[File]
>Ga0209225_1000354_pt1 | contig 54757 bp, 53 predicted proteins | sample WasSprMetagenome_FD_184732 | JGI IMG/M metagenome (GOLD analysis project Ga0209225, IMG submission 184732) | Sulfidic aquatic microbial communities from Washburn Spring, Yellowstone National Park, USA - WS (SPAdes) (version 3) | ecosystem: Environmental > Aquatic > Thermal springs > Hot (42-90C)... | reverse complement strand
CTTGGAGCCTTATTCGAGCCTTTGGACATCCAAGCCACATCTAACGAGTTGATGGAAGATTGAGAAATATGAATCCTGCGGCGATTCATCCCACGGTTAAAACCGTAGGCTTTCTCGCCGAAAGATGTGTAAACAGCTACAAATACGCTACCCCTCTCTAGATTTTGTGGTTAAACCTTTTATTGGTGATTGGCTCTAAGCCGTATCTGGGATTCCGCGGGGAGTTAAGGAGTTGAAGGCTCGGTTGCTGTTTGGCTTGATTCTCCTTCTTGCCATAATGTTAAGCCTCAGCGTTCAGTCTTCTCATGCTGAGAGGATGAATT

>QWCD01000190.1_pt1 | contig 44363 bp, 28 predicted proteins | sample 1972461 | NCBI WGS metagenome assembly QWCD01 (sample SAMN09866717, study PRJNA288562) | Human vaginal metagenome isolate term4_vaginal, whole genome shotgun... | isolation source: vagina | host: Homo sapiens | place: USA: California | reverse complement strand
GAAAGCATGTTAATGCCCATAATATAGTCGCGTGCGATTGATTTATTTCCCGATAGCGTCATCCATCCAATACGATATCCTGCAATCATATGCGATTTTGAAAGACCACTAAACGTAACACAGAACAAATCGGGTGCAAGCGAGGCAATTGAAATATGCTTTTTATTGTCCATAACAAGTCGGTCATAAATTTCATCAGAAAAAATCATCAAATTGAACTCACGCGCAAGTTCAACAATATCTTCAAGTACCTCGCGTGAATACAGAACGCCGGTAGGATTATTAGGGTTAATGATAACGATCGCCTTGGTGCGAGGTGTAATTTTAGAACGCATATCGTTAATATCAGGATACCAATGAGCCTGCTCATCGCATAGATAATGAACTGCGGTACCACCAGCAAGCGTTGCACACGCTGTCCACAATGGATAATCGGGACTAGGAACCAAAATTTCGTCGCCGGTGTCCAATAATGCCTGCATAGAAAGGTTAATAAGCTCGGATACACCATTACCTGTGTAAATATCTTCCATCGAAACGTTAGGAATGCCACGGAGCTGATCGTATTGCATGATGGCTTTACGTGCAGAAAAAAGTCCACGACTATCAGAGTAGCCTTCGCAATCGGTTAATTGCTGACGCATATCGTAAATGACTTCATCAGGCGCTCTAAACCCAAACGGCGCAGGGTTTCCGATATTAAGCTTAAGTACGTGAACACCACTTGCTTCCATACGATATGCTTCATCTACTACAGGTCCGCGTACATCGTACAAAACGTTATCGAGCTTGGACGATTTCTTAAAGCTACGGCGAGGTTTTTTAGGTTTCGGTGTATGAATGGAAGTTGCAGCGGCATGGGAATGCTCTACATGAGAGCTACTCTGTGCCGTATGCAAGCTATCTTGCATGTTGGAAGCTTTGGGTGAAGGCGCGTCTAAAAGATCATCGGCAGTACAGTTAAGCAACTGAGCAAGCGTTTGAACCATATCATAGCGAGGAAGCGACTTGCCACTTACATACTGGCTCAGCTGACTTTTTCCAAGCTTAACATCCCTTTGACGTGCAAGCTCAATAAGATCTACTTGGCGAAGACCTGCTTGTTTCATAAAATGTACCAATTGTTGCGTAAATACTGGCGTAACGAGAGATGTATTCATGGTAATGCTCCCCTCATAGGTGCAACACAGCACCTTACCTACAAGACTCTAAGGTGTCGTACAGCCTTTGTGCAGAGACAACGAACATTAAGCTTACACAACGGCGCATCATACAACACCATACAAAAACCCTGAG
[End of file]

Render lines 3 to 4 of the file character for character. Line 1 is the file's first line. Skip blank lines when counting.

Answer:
>QWCD01000190.1_pt1 | contig 44363 bp, 28 predicted proteins | sample 1972461 | NCBI WGS metagenome assembly QWCD01 (sample SAMN09866717, study PRJNA288562) | Human vaginal metagenome isolate term4_vaginal, whole genome shotgun... | isolation source: vagina | host: Homo sapiens | place: USA: California | reverse complement strand
GAAAGCATGTTAATGCCCATAATATAGTCGCGTGCGATTGATTTATTTCCCGATAGCGTCATCCATCCAATACGATATCCTGCAATCATATGCGATTTTGAAAGACCACTAAACGTAACACAGAACAAATCGGGTGCAAGCGAGGCAATTGAAATATGCTTTTTATTGTCCATAACAAGTCGGTCATAAATTTCATCAGAAAAAATCATCAAATTGAACTCACGCGCAAGTTCAACAATATCTTCAAGTACCTCGCGTGAATACAGAACGCCGGTAGGATTATTAGGGTTAATGATAACGATCGCCTTGGTGCGAGGTGTAATTTTAGAACGCATATCGTTAATATCAGGATACCAATGAGCCTGCTCATCGCATAGATAATGAACTGCGGTACCACCAGCAAGCGTTGCACACGCTGTCCACAATGGATAATCGGGACTAGGAACCAAAATTTCGTCGCCGGTGTCCAATAATGCCTGCATAGAAAGGTTAATAAGCTCGGATACACCATTACCTGTGTAAATATCTTCCATCGAAACGTTAGGAATGCCACGGAGCTGATCGTATTGCATGATGGCTTTACGTGCAGAAAAAAGTCCACGACTATCAGAGTAGCCTTCGCAATCGGTTAATTGCTGACGCATATCGTAAATGACTTCATCAGGCGCTCTAAACCCAAACGGCGCAGGGTTTCCGATATTAAGCTTAAGTACGTGAACACCACTTGCTTCCATACGATATGCTTCATCTACTACAGGTCCGCGTACATCGTACAAAACGTTATCGAGCTTGGACGATTTCTTAAAGCTACGGCGAGGTTTTTTAGGTTTCGGTGTATGAATGGAAGTTGCAGCGGCATGGGAATGCTCTACATGAGAGCTACTCTGTGCCGTATGCAAGCTATCTTGCATGTTGGAAGCTTTGGGTGAAGGCGCGTCTAAAAGATCATCGGCAGTACAGTTAAGCAACTGAGCAAGCGTTTGAACCATATCATAGCGAGGAAGCGACTTGCCACTTACATACTGGCTCAGCTGACTTTTTCCAAGCTTAACATCCCTTTGACGTGCAAGCTCAATAAGATCTACTTGGCGAAGACCTGCTTGTTTCATAAAATGTACCAATTGTTGCGTAAATACTGGCGTAACGAGAGATGTATTCATGGTAATGCTCCCCTCATAGGTGCAACACAGCACCTTACCTACAAGACTCTAAGGTGTCGTACAGCCTTTGTGCAGAGACAACGAACATTAAGCTTACACAACGGCGCATCATACAACACCATACAAAAACCCTGAG